Enemies are similarly impressive, with many looking like something that crawled directly from the pits of hell itself. From simple bats to giant, blue-glowing demons, there’s some great variety in both their design and their attacks. Less impressive are the main character designs, that don’t feel all that inspired when compared to the elaborate look of the enemies and much of the environment. Some slower enemies are simple fodder, but when combined on-screen with other enemies things get a lot hairier. Later enemies will use a combination of ranged and close melee attacks with quick movement, so learning the tells of each attack can be crucial to later survival. You only have a limited number of defensive abilities; frustratingly there’s no block button, which felt really unnatural to me. You’re only given a quick dodge to jump backwards from attacks, so the combat can take a little getting used to in that regard.
There’s a huge range of weapons and abilities to find, and though I never really felt the need to stray from the greatswords I predominantly used thanks to their powerful attack strength, I did enjoy being able to switch to faster weapons as required. In the early game, changing weapons can be a pain, requiring you to go into the Pause menu, then scroll through equipment lists and equipping it manually before the fight. This fades later on in the game though, thanks to a pickup that allows the creation of equipment shortcuts; player-created loadouts that can be used to change your characters equipped items with a quick button press. Although it feels far from required, these loadouts can save you a lot of time in the later game when switching between abilities, particularly those that help with traversal.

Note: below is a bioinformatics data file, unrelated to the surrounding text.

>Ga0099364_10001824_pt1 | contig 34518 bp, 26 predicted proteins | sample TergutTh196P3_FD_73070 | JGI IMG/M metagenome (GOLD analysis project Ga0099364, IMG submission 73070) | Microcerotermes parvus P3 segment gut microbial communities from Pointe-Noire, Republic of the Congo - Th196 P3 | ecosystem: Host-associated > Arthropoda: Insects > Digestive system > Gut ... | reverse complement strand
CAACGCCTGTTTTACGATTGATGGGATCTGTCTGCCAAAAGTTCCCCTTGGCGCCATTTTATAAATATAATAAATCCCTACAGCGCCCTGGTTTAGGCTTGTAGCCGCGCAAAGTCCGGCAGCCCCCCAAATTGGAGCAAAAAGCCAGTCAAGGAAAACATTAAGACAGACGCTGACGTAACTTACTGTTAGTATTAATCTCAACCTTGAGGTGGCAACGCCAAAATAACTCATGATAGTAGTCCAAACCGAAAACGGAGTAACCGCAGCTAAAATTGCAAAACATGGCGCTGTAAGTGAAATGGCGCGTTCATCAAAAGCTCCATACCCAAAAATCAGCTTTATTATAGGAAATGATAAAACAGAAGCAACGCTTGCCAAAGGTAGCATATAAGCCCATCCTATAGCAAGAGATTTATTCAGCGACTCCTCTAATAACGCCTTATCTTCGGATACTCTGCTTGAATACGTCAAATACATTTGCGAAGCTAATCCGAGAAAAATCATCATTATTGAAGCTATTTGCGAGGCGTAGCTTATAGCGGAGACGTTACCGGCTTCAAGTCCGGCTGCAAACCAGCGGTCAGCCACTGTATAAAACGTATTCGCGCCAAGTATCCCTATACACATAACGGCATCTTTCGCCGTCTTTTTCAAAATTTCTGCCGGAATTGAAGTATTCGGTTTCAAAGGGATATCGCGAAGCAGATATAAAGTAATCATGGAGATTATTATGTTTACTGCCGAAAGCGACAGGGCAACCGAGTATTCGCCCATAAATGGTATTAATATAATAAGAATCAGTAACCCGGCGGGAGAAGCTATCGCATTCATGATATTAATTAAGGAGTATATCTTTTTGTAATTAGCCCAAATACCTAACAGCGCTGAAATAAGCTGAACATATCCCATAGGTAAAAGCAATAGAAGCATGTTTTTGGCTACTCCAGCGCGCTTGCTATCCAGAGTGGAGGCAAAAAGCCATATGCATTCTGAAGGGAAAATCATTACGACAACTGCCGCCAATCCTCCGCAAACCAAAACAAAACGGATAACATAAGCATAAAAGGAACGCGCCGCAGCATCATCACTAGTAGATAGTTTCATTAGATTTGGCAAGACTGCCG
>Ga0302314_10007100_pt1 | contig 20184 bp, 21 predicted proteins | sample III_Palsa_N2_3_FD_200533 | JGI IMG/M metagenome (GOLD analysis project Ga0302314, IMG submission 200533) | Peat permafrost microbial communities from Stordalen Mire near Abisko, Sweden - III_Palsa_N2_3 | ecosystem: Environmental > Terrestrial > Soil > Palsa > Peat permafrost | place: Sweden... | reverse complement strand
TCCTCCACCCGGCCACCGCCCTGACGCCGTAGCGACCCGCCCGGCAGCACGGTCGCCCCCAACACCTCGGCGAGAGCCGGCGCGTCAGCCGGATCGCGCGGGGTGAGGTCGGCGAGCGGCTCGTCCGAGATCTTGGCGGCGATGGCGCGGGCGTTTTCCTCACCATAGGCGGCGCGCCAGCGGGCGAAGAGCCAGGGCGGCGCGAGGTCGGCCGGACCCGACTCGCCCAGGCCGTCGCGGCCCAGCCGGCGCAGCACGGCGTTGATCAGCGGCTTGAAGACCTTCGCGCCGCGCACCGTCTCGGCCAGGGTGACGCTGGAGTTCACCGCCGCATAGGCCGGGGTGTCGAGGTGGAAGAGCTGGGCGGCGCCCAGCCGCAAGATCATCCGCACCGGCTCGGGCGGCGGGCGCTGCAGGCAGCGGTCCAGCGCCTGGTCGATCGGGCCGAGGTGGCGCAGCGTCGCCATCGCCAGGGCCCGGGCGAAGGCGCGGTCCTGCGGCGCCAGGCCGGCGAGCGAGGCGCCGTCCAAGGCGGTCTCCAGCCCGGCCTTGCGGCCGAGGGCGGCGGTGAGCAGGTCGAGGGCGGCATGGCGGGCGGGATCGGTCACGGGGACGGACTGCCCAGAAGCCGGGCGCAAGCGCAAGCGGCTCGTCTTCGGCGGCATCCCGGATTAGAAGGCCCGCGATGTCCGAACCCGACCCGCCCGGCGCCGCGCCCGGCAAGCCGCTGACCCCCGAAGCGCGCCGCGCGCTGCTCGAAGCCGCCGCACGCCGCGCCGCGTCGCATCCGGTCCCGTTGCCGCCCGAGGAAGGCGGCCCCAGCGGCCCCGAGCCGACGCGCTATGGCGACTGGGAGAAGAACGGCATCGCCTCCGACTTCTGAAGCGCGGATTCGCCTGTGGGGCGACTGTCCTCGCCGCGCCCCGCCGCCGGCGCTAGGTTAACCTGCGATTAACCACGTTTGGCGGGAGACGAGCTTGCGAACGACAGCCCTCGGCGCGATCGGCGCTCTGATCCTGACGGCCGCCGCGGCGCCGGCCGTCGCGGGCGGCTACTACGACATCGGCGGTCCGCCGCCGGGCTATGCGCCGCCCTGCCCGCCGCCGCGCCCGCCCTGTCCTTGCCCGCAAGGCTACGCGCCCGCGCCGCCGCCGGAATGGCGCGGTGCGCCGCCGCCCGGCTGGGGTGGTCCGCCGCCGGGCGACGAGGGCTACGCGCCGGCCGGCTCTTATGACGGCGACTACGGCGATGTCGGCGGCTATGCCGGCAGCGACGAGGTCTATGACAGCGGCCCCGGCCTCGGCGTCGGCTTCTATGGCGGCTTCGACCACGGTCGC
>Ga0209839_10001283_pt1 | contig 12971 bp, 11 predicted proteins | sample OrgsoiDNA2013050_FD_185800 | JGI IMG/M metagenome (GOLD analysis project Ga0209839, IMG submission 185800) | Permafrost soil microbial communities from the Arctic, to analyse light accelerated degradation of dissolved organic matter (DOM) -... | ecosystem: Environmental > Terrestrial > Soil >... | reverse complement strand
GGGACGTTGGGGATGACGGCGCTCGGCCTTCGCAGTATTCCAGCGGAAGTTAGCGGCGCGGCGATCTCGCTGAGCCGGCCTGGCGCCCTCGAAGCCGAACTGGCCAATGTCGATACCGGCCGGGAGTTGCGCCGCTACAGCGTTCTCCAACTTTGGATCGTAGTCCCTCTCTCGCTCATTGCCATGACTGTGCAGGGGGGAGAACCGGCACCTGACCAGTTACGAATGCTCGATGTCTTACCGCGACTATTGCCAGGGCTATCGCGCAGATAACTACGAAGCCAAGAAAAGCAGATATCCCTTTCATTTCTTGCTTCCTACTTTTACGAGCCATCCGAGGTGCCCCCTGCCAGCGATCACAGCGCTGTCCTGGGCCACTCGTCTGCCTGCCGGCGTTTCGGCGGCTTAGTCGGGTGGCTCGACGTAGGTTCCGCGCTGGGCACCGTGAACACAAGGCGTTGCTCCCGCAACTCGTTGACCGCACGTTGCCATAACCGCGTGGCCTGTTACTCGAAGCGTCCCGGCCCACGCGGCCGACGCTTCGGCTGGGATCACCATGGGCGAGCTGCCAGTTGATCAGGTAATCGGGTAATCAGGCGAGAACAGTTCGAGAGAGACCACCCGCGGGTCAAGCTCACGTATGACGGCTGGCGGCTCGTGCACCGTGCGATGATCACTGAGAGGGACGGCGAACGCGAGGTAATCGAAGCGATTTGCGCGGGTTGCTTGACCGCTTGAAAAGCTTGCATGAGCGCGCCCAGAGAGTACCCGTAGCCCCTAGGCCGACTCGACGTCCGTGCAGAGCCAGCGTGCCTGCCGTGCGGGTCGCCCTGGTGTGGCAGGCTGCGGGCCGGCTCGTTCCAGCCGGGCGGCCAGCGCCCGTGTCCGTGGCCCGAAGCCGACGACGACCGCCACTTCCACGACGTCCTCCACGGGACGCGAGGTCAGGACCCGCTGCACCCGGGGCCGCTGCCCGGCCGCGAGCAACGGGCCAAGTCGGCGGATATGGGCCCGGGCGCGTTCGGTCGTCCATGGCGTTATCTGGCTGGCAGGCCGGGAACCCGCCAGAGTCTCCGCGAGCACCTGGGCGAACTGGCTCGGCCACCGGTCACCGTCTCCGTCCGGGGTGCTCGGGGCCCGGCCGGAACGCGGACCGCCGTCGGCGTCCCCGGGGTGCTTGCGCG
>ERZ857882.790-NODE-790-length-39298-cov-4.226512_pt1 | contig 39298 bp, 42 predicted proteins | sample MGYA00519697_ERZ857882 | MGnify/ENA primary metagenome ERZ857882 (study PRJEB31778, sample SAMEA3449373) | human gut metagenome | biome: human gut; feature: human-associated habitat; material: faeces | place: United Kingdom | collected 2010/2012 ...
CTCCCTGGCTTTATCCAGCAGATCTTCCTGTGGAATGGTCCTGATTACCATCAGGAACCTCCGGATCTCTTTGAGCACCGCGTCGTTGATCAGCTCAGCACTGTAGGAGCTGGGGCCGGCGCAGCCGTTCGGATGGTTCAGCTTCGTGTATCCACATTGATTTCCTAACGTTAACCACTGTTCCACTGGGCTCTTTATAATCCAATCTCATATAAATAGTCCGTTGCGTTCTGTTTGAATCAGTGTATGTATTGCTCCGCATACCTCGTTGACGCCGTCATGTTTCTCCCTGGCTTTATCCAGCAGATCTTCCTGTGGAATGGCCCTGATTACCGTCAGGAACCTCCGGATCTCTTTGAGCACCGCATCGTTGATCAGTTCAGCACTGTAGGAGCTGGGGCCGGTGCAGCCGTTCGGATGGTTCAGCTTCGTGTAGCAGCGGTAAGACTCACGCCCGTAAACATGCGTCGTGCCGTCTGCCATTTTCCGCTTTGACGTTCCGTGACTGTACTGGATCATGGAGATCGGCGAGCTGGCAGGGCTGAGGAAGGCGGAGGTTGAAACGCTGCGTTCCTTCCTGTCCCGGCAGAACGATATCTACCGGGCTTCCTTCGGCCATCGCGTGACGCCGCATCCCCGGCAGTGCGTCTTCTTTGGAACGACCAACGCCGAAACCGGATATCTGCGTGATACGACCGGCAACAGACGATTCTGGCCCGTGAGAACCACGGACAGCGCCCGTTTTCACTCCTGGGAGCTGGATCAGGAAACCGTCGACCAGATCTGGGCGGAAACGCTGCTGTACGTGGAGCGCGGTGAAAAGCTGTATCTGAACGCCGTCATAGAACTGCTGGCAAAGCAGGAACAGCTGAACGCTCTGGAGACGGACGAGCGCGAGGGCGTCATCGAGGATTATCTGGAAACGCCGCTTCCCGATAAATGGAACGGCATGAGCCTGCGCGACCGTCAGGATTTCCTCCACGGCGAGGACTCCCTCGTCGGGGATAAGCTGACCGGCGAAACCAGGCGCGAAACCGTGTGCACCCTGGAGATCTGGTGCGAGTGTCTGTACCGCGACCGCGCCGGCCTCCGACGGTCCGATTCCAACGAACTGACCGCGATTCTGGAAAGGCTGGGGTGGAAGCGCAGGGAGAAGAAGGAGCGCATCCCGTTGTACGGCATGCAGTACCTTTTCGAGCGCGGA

Perhaps my biggest issue with Bloodstained is how entrenched in the ‘start weak, finish strong’ trope it is. So many games do this, where the player character not only starts out less skilled, but more lethargic and flimsy, and it translates into a bad feeling at the controller. Had I not been playing this for review, chances are I would’ve fallen away from Bloodstained within that first five hours because it simply didn’t feel good to play. The jump is slightly too short, the running speed is slightly too slow and weapon swings feel languid and underwhelming. That is, until your character builds up abilities and experience. It’s only then that the game’s depth starts to reveal itself, but some may struggle to reach this point.
Despite the issues I have with the early game and feeling like some of the player character design is a little dull, Bloodstained gave me more entertainment than I expected. The stronger you get, the better the game feels, allowing you to better focus on the brilliant world there for you to explore and uncover. Thrust along by some incredible art and world design that actively makes you want to explore every nook and cranny, Bloodstained: Ritual of the Night will delight some and frustrate others, duly rewarding those who push through its early game irritations.
James Swinbanks is a Games Critic currently writing for GameSpot, although you’ll still occasionally see him popping up on Player 2, because frankly, he loves the smell of the place.